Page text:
Life - Surfing Articles
.Articles, information and tips, for beginners and surfers in general.
Getting the Goods... Buying
the Right Equipment
So you want to get into one of the worlds fastest growing sports,
surfing. Surfing has become a multimillion dollar industry, over the
past decade. Why? because surfing offers so much to an individual,
I've tried just about all sports known to man and for me surfing leaves
them all for dead, once your hooked your hooked for life.
There's not many sports that can keep you in top physical shape and
give you absolute fun at the same time. It doesn't matter how long
you've surfed for, how many times you've been out in the ocean, every
session is different, every wave is different, you just cant ever
get bored of surfing. Even when the waves aren't the best, just being
out in surf, one with mother nature is an awesome experience. I've
surfed for twenty three years and I'll never be too old or have enough
First things first, if your really keen on having a shot at surfing,
I always suggest to people to have a few surfing lessons before going
out and buying a board. Usually around most areas of Australia you
pay between $50 - $ 60 dollars for a one hour session. I haven't heard
any bad reports about any of the businesses around my areas, so you
should be pretty safe with most of them. Most learn to surf companies
in OZ, guarantee that you'll stand up on your first lesson and once
you do that nine times out of ten your hooked.
So you've had a few lessons and you still want get into it, the next
thing is to buy a surfboard. Probably the safest and easiest way to
go is to buy a foamy or soft Doyle style boards, their thick, wide,
float very well and you wont hurt yourself or most importantly anyone
else for that matter. When you go and purchase your board in the shop,
most guys will steer you in the right direction, for what's suitable
for a beginner. Probably the biggest rule when your making your choice,
is to buy a board that is about 2 1/2ft to 3ft taller then you, this
will give you the most stability.
Once you start to get the hang of it, some people like to go to a
soft-top, these boards are getting closer to a full fiberglass surfboard.
They're soft on top as well as the rail (side of board) and hard on
the bottom, they're a great idea, certainly didn't have them around
in my day. Quite a few surf shops will let you take one out for a
paddle, so you get the right size for your weight and height.
Now if you want to get straight into it and buy a fiberglass surfboard
straight off, it's usually wise to get a second hand board, you can
pick them up alot cheaper and it doesn't matter if you ding it or
not. Most people these days usually buy a board called a 'mini-mal',
these are usually wide, thick, very buoyant and over seven feet long.
By this time if you've had a few lessons and been out quite a few
times you should be able to go across the face of the wave, mini-mals
a alot faster and maneuverable, this is when the fun really kicks
The next most important thing to get with your board, is a 'SURF
LEASH' as they seem to call them now, I still call them a leg
rope or leggy. Again its important what you get here, the rule of
thumb when your buying your leg rope is to make sure its the same
length as your surfboard. Now there's a few different designs of leg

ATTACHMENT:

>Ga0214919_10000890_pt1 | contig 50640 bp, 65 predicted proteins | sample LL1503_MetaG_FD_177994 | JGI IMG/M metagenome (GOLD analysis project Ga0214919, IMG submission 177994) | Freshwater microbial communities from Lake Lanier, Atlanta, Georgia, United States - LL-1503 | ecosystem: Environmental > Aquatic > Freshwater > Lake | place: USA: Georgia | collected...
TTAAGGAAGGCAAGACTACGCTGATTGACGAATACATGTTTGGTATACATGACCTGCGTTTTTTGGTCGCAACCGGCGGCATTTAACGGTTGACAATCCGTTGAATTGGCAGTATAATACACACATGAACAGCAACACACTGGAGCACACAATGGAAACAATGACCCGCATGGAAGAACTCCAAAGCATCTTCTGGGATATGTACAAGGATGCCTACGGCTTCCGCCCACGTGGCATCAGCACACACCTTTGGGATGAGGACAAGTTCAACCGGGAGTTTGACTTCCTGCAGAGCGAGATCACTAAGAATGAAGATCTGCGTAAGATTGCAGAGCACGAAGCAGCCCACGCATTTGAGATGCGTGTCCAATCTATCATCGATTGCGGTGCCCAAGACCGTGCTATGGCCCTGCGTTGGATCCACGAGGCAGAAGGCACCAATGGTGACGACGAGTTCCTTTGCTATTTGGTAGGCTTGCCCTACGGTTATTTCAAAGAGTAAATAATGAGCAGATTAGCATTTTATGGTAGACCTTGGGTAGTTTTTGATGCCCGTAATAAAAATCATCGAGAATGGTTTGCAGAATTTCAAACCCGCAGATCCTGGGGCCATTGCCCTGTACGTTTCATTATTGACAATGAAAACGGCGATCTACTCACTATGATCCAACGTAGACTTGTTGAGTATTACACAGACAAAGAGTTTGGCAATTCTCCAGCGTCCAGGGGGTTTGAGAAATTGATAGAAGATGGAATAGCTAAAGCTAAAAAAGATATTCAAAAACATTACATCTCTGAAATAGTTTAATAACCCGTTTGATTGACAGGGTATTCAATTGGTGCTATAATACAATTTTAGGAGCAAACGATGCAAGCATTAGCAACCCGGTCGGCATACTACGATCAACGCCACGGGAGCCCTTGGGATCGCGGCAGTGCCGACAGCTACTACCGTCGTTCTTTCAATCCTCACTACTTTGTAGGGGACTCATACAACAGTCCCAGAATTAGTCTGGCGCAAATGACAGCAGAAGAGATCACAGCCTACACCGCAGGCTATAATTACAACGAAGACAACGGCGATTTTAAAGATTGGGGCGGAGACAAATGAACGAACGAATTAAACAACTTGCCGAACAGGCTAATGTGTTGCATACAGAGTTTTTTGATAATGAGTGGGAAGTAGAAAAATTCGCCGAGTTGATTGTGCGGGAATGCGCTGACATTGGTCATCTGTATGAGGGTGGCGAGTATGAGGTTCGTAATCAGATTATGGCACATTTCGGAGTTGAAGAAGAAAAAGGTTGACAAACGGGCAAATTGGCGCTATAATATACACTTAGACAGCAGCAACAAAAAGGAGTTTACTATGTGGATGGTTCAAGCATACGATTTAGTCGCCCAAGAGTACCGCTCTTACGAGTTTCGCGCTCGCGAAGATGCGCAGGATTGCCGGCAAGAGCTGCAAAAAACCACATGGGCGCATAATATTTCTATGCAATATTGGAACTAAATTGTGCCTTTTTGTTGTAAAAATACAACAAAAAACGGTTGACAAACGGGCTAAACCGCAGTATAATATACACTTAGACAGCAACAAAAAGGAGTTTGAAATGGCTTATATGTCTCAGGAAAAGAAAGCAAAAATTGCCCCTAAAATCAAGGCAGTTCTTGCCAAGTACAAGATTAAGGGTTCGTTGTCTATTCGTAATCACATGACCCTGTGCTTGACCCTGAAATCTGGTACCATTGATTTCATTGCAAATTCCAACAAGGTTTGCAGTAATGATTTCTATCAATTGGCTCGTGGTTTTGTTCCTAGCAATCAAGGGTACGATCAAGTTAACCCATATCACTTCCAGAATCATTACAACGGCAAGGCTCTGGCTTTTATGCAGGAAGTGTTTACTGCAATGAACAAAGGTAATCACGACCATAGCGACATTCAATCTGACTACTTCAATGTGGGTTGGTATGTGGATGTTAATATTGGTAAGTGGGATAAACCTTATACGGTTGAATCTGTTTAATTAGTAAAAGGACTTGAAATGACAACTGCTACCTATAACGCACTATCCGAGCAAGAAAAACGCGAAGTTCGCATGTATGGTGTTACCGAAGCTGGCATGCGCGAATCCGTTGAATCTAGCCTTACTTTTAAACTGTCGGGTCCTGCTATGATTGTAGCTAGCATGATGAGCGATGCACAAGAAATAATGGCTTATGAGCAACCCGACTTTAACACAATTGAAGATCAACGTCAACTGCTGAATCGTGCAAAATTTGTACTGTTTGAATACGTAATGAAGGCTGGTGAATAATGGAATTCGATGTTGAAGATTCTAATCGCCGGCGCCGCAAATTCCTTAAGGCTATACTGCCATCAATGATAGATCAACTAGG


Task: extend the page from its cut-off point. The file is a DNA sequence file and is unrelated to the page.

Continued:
ropes, some have swivels at both ends, some only at the leg end and
some have none. I recommend the one with swivels at both ends, these
are usually dearer, but it wont get tangled up as much as the cheaper
ones, which are fixed. Nothing pisses you off more then when your
on a good wave and your leg rope gets caught around your foot or even
worse still between your toes.
The third most important thing when you buy your board, is 'WAX'.
If you don't have wax, you wont stand up, surfboards are slippery
as hell. What sort of wax to buy is also important, wax come in different
grades, softer and harder. Some are for warmer water and some are
made for cold water. So it depends where you live, just ask the guy
in the shop, which is suitable for your area. Don't forget it will
also change if the season changes a fair bit, where I used to surf
when I was growing up, the water would be 23'c in summer and get as
low as 16'c in winter. That mighten seem much of a change, but I tell
you as far as water temp goes its a huge difference and it makes a
huge difference to the wax that's on your surfboard. There's also
different other grips besides wax, they're made up of a foam compound,
you just peel off the tape on the bottom and stick it firmly to your
board. You'll never have to buy wax again. Most gromits and good surfers
have one on the bottom end of their board, so they can get more grip
to do the big turns and maneuver. I remember when they first came
out in the early eighties, the biggest selling brand was called 'Gorilla
Grip', every kid had it including myself, but that wore off.
These are all the esentinals to get you out in the water and get you
on your first waves. If you live in a colder climate you'll also need
to buy a 'WETSUIT'. Again it depends how cold it is, to what
sort of wettie you buy. If it's cold you'll need a steamer (this one
covers you from head to toe). If its not to bad you can get many different
styles, a springsuit which goes to your knees and to your elbows.
Again ask your local surf shop assistant on what's best. There's also
different thickness in wetsuits, for different water temps. Wetsuits
these days are fantastic to compared to when I first started surfing,
the technology is even a heap better then just a few years ago, their
so stretchy and comfortable these days. I'd advise if you can afford
it to buy a new one, you wont regret it. When I was a grom, wetties
used to way a ton and be so restrictive, you'd be dead tired before
you got to the waves out the back.
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